New Richmond Middle School honors veterans
The students at New Richmond Middle School spent a good chunk of their morning on Friday, Nov. 8, honoring veterans during the annual Veteran's Day program.
The program began at 8:15 a.m. in the school's gymnasium. New this year, Emilio Munoz, a bagpiper from the Twin Cities, silenced the room when he entered the gymnasium playing the bagpipes.
Each of the local veteran organizations played a part in the annual ceremony, with American Legion Post 80 presenting the colors and VFW Post 10818 presenting their flag folding demonstration.
Friday's keynote speaker, Rich Powers, a Marine and former staff sergeant from Ellsworth, spoke to the students about his experience serving his country and the sacrifices he made to do so.
"I said former staff sergeant, but you'll never hear me say former Marine," he told the students. "Once you become a Marine, you are a Marine for life."
Powers told the students that he served in the Marine Corps from June 6, 1995 until Oct. 6, 2002. He was deployed to Afghanistan on Sept. 18, 2001 to participate in Operation Enduring Freedom.
Powers said he's often asked whether he lost anyone in Afghanistan and, remarkably, the answer is no.
"But I did lose people training to get ready for Afghanistan," he said. "Not a lot of people realize this, but every day you go to work for the military, you are making a sacrifice."
In one instance, Powers said six Marines were completing night training off the coast of North Carolina.
"They had their (night vision) helmets on and someone accidently turned on a light in the cabin," he said. "When you have your (night vision) helmets on and you turn on a light, you become blinded. In a panic to find the light switch, all crew members neglected to track their altitude and they crashed into the water at about 150 mph. The pilots in the front escaped to the emergency exit doors in the cockpit but all four crewmembers in the rear of the helicopter lost their lives. One of them was a friend of mine."
Powers said, in another case, one of his close friends was killed during a training session when the bomb he was assigned to drop on a test target didn't release from the jet wing and it exploded.
"Every day in the military presents hazards," he said.
At the time of Powers' deployment, his wife was six months pregnant, he said.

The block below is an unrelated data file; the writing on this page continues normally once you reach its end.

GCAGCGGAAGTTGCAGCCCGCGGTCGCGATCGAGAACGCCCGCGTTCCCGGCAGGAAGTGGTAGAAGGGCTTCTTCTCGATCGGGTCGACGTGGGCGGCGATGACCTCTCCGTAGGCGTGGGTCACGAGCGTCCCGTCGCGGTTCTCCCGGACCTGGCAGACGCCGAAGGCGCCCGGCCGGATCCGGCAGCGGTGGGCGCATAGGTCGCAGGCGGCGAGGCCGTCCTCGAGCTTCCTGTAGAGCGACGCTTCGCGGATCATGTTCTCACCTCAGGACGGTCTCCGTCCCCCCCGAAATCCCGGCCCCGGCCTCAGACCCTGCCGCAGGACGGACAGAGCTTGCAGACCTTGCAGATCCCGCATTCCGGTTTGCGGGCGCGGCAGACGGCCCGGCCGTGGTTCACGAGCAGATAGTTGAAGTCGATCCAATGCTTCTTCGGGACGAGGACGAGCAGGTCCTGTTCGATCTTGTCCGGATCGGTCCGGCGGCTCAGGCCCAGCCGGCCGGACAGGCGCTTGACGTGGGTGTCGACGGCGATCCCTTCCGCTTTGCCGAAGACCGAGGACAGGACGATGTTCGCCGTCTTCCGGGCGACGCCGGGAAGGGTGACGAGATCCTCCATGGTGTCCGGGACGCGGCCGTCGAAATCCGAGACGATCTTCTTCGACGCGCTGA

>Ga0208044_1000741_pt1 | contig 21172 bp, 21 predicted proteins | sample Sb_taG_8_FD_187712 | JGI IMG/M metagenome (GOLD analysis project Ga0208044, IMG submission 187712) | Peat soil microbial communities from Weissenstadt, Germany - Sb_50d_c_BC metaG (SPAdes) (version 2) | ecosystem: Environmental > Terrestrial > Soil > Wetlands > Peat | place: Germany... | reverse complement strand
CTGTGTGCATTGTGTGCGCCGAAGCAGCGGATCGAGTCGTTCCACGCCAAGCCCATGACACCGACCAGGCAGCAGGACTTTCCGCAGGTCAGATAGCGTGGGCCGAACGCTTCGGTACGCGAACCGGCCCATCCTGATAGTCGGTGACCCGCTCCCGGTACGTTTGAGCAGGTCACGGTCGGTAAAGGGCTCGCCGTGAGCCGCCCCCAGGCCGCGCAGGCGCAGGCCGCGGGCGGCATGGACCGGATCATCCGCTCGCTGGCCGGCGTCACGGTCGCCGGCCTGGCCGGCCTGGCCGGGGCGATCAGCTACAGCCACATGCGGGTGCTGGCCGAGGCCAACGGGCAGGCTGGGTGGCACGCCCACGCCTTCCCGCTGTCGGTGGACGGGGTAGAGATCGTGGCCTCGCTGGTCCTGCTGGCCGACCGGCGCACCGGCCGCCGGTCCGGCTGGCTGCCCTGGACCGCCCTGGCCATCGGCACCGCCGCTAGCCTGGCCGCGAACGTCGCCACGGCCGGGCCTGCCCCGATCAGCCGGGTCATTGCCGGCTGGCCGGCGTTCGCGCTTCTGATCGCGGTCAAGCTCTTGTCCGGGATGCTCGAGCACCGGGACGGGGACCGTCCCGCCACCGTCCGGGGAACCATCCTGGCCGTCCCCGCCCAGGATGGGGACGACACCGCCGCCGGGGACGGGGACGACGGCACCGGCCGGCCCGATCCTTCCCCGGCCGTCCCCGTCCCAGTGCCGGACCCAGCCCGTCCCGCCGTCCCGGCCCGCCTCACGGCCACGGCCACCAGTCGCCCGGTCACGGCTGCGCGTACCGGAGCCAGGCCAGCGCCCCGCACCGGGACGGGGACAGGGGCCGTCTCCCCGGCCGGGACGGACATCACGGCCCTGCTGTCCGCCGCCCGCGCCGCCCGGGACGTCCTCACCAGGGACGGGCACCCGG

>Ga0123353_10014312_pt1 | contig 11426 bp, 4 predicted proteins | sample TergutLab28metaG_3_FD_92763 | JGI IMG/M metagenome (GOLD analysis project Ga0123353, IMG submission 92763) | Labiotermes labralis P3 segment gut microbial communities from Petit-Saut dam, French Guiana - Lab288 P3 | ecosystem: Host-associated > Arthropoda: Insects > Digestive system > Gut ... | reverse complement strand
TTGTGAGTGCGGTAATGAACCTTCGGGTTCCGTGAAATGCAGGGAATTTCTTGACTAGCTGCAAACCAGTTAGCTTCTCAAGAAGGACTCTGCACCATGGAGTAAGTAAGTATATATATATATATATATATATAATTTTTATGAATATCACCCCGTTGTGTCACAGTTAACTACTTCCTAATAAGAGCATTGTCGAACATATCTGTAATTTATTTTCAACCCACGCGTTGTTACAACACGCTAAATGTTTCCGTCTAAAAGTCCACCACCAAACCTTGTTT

"It was a tough period for both of us," he said. "I was real excited to serve my country, but at the same time disappointed that I wouldn't be there for the birth of my daughter."
Three months later, while stationed off the coast of Pakistan, Powers found himself on the phone with his sister while his wife was delivering his child.
"She gave birth to our beautiful daughter, Peyton, and I was able to hear her first cry over the phone. Five days later I was on a helicopter flying into Kandahar International Airport while taking gunfire for three hours of it," Powers said. "It's tough to be away and miss events, but the sacrifice is worth it."
Powers said he often communicated with his father, a Vietnam veteran, while he was deployed. The two planned to sit down and swap war stories when he returned to the United States; however, four weeks before returning home, Powers' father was killed in a car accident.
"I was able to fly home to attend his funeral. What a mix of emotions," he said. "I would be able to see my wife, my son and meet my 3-month-old daughter; but, would also be attending the funeral of my father."
"This is not about my family and the sacrifices we made. We are one example," he said. "Think of all the families and all the military members over time and the sacrifices they made that have molded this country. You have many military sacrifices here in the gym today with our veterans present and their families. Without those sacrifices we would not enjoy the freedom and liberties we have."
After the Veteran's Day ceremony, guests were invited to view the displays in the Veterans Museum and listen to the stories of veterans in the school's War Rooms.